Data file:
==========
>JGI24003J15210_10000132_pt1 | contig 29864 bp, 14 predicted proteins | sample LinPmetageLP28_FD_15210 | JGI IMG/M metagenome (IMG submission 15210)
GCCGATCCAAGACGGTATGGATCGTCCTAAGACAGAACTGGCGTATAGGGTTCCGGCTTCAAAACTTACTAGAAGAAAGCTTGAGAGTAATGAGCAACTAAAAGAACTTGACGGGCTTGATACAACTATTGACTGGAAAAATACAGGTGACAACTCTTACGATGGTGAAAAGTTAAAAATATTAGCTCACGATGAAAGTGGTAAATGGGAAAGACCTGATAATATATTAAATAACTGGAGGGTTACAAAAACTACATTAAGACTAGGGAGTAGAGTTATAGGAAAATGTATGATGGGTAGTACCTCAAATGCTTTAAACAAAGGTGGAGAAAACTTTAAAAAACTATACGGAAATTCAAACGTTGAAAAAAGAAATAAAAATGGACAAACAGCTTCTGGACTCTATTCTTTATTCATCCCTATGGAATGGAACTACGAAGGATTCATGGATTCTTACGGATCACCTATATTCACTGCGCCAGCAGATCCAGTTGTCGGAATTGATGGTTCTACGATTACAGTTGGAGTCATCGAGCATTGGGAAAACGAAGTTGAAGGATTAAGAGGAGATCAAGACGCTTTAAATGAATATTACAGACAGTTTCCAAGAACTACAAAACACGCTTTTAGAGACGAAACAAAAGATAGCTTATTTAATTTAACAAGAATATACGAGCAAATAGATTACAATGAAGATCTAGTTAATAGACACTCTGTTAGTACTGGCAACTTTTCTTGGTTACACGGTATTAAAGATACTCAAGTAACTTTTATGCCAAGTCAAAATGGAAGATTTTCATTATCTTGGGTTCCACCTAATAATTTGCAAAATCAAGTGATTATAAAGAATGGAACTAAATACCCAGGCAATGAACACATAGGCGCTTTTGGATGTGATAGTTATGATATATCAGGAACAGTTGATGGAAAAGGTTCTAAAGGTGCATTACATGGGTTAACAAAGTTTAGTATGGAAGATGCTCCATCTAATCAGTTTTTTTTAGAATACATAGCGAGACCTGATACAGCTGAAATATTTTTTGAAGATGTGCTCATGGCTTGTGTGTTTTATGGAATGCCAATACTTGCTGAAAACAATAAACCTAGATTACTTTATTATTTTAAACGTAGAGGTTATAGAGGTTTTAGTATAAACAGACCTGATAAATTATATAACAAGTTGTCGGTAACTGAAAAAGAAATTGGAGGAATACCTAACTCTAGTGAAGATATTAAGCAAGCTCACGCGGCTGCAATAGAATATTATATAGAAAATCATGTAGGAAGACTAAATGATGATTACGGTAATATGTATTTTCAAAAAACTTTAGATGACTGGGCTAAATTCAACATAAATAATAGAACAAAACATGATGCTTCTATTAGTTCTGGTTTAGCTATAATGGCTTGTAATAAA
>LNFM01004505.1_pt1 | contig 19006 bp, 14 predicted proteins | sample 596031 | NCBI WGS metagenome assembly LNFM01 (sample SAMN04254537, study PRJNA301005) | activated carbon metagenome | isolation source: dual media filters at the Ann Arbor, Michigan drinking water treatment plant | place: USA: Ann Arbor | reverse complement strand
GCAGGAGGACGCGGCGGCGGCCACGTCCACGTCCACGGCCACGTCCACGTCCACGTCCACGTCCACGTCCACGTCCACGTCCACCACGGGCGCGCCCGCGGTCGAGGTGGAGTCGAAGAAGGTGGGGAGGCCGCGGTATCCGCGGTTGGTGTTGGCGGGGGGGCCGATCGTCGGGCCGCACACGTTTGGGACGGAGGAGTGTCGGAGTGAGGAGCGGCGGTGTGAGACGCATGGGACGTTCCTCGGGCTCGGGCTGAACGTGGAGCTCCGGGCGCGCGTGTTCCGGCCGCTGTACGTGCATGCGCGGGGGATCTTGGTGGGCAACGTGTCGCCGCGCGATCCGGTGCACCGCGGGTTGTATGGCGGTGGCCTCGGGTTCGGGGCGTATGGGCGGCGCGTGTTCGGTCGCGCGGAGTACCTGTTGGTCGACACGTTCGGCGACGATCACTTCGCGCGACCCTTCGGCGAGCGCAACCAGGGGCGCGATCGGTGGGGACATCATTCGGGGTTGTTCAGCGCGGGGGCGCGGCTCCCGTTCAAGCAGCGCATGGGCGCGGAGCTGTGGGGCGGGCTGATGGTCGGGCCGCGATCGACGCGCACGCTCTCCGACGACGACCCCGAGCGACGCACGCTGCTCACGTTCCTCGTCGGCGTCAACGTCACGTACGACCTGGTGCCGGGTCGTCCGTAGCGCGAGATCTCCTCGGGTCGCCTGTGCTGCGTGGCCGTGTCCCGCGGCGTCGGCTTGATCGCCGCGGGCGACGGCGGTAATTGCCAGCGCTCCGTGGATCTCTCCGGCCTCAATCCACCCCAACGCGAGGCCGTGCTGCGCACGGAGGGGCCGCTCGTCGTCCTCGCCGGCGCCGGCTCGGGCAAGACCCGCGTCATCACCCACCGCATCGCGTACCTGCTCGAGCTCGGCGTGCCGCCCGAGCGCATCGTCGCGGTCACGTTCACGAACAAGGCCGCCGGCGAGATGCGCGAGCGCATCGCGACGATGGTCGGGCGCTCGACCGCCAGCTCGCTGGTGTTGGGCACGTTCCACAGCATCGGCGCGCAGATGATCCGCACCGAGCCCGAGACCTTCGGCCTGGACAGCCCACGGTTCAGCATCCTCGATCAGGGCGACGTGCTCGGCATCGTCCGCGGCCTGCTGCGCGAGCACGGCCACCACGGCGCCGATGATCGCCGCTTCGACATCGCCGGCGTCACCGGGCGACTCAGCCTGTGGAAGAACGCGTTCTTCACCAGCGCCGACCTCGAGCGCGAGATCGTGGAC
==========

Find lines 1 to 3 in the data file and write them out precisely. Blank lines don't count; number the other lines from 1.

>JGI24003J15210_10000132_pt1 | contig 29864 bp, 14 predicted proteins | sample LinPmetageLP28_FD_15210 | JGI IMG/M metagenome (IMG submission 15210)
GCCGATCCAAGACGGTATGGATCGTCCTAAGACAGAACTGGCGTATAGGGTTCCGGCTTCAAAACTTACTAGAAGAAAGCTTGAGAGTAATGAGCAACTAAAAGAACTTGACGGGCTTGATACAACTATTGACTGGAAAAATACAGGTGACAACTCTTACGATGGTGAAAAGTTAAAAATATTAGCTCACGATGAAAGTGGTAAATGGGAAAGACCTGATAATATATTAAATAACTGGAGGGTTACAAAAACTACATTAAGACTAGGGAGTAGAGTTATAGGAAAATGTATGATGGGTAGTACCTCAAATGCTTTAAACAAAGGTGGAGAAAACTTTAAAAAACTATACGGAAATTCAAACGTTGAAAAAAGAAATAAAAATGGACAAACAGCTTCTGGACTCTATTCTTTATTCATCCCTATGGAATGGAACTACGAAGGATTCATGGATTCTTACGGATCACCTATATTCACTGCGCCAGCAGATCCAGTTGTCGGAATTGATGGTTCTACGATTACAGTTGGAGTCATCGAGCATTGGGAAAACGAAGTTGAAGGATTAAGAGGAGATCAAGACGCTTTAAATGAATATTACAGACAGTTTCCAAGAACTACAAAACACGCTTTTAGAGACGAAACAAAAGATAGCTTATTTAATTTAACAAGAATATACGAGCAAATAGATTACAATGAAGATCTAGTTAATAGACACTCTGTTAGTACTGGCAACTTTTCTTGGTTACACGGTATTAAAGATACTCAAGTAACTTTTATGCCAAGTCAAAATGGAAGATTTTCATTATCTTGGGTTCCACCTAATAATTTGCAAAATCAAGTGATTATAAAGAATGGAACTAAATACCCAGGCAATGAACACATAGGCGCTTTTGGATGTGATAGTTATGATATATCAGGAACAGTTGATGGAAAAGGTTCTAAAGGTGCATTACATGGGTTAACAAAGTTTAGTATGGAAGATGCTCCATCTAATCAGTTTTTTTTAGAATACATAGCGAGACCTGATACAGCTGAAATATTTTTTGAAGATGTGCTCATGGCTTGTGTGTTTTATGGAATGCCAATACTTGCTGAAAACAATAAACCTAGATTACTTTATTATTTTAAACGTAGAGGTTATAGAGGTTTTAGTATAAACAGACCTGATAAATTATATAACAAGTTGTCGGTAACTGAAAAAGAAATTGGAGGAATACCTAACTCTAGTGAAGATATTAAGCAAGCTCACGCGGCTGCAATAGAATATTATATAGAAAATCATGTAGGAAGACTAAATGATGATTACGGTAATATGTATTTTCAAAAAACTTTAGATGACTGGGCTAAATTCAACATAAATAATAGAACAAAACATGATGCTTCTATTAGTTCTGGTTTAGCTATAATGGCTTGTAATAAA
>LNFM01004505.1_pt1 | contig 19006 bp, 14 predicted proteins | sample 596031 | NCBI WGS metagenome assembly LNFM01 (sample SAMN04254537, study PRJNA301005) | activated carbon metagenome | isolation source: dual media filters at the Ann Arbor, Michigan drinking water treatment plant | place: USA: Ann Arbor | reverse complement strand